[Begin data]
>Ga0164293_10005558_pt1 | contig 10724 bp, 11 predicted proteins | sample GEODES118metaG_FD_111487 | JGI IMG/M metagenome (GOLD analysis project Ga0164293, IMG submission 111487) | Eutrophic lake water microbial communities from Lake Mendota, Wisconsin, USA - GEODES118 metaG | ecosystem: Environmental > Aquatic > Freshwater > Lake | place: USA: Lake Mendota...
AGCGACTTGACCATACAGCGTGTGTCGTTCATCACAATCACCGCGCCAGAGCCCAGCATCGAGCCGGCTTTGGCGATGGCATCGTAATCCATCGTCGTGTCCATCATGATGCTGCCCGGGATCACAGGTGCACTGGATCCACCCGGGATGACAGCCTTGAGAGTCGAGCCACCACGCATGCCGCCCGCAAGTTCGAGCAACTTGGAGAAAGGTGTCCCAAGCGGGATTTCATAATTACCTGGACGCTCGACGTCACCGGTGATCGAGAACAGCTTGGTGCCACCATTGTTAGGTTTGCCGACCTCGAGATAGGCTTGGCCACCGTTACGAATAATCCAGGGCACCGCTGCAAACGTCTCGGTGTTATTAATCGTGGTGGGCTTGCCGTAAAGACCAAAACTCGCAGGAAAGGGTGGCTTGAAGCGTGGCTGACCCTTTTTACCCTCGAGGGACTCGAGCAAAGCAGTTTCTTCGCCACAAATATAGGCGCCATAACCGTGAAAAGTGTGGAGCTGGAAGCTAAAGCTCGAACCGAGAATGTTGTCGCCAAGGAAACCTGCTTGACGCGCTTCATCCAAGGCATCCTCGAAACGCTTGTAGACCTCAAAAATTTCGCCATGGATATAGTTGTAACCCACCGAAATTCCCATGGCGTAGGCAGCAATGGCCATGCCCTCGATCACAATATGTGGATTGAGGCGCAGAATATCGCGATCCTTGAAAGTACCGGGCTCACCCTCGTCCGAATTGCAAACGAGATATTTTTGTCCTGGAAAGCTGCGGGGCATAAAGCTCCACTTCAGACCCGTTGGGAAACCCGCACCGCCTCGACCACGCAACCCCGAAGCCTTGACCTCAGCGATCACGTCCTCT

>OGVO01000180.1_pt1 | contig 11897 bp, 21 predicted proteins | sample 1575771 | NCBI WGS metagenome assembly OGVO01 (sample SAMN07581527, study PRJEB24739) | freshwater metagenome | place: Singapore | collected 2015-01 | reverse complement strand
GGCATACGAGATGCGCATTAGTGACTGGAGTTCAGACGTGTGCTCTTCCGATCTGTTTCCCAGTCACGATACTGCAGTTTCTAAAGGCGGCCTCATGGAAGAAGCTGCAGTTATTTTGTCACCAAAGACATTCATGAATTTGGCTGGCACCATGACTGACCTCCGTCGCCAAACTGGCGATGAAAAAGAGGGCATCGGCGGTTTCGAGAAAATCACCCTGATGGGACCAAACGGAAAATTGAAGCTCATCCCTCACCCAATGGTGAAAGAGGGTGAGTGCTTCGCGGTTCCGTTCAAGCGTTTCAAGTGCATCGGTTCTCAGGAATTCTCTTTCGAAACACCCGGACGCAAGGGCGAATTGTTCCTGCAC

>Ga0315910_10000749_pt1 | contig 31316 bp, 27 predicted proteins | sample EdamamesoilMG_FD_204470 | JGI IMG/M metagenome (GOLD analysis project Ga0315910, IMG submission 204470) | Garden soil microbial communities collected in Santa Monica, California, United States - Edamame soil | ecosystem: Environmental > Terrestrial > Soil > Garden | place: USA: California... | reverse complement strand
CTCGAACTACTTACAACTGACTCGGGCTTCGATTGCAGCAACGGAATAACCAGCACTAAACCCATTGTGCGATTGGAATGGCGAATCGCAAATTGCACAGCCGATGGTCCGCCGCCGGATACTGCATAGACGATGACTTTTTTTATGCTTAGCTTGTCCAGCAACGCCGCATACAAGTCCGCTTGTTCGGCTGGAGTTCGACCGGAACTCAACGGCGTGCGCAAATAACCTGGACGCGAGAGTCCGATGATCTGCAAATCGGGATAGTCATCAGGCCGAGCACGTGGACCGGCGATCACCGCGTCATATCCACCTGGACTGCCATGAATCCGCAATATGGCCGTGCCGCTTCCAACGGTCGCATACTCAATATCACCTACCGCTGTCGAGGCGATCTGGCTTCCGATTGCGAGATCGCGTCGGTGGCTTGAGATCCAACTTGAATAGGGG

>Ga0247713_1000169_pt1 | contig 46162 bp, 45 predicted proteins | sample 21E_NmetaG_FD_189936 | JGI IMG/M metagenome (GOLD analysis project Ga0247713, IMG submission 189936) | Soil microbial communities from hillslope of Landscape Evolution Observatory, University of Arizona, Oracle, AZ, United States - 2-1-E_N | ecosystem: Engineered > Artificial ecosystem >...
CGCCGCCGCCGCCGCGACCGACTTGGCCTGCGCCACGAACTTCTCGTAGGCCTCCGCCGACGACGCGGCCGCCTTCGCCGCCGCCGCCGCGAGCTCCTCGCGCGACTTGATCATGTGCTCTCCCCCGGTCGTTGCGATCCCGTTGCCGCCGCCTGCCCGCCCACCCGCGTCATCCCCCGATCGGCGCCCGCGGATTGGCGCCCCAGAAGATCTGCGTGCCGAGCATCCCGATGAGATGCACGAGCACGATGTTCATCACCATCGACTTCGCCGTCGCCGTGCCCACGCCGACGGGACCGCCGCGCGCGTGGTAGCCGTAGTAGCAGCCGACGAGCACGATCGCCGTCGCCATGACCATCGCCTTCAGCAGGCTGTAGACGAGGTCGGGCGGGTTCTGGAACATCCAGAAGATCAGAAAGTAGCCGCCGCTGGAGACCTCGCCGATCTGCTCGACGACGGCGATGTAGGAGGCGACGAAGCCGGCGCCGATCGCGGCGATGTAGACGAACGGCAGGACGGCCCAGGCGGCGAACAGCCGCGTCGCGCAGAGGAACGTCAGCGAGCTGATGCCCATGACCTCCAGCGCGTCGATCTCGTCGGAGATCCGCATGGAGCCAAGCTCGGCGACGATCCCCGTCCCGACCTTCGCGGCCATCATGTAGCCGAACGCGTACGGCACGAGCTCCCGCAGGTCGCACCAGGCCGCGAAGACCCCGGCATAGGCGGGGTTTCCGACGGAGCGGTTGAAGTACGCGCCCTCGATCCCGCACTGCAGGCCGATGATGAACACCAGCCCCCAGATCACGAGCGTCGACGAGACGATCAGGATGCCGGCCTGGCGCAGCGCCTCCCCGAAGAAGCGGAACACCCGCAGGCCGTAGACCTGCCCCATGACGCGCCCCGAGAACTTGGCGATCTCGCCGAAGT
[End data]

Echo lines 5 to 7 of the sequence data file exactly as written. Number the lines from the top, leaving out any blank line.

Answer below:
>Ga0315910_10000749_pt1 | contig 31316 bp, 27 predicted proteins | sample EdamamesoilMG_FD_204470 | JGI IMG/M metagenome (GOLD analysis project Ga0315910, IMG submission 204470) | Garden soil microbial communities collected in Santa Monica, California, United States - Edamame soil | ecosystem: Environmental > Terrestrial > Soil > Garden | place: USA: California... | reverse complement strand
CTCGAACTACTTACAACTGACTCGGGCTTCGATTGCAGCAACGGAATAACCAGCACTAAACCCATTGTGCGATTGGAATGGCGAATCGCAAATTGCACAGCCGATGGTCCGCCGCCGGATACTGCATAGACGATGACTTTTTTTATGCTTAGCTTGTCCAGCAACGCCGCATACAAGTCCGCTTGTTCGGCTGGAGTTCGACCGGAACTCAACGGCGTGCGCAAATAACCTGGACGCGAGAGTCCGATGATCTGCAAATCGGGATAGTCATCAGGCCGAGCACGTGGACCGGCGATCACCGCGTCATATCCACCTGGACTGCCATGAATCCGCAATATGGCCGTGCCGCTTCCAACGGTCGCATACTCAATATCACCTACCGCTGTCGAGGCGATCTGGCTTCCGATTGCGAGATCGCGTCGGTGGCTTGAGATCCAACTTGAATAGGGG

>Ga0247713_1000169_pt1 | contig 46162 bp, 45 predicted proteins | sample 21E_NmetaG_FD_189936 | JGI IMG/M metagenome (GOLD analysis project Ga0247713, IMG submission 189936) | Soil microbial communities from hillslope of Landscape Evolution Observatory, University of Arizona, Oracle, AZ, United States - 2-1-E_N | ecosystem: Engineered > Artificial ecosystem >...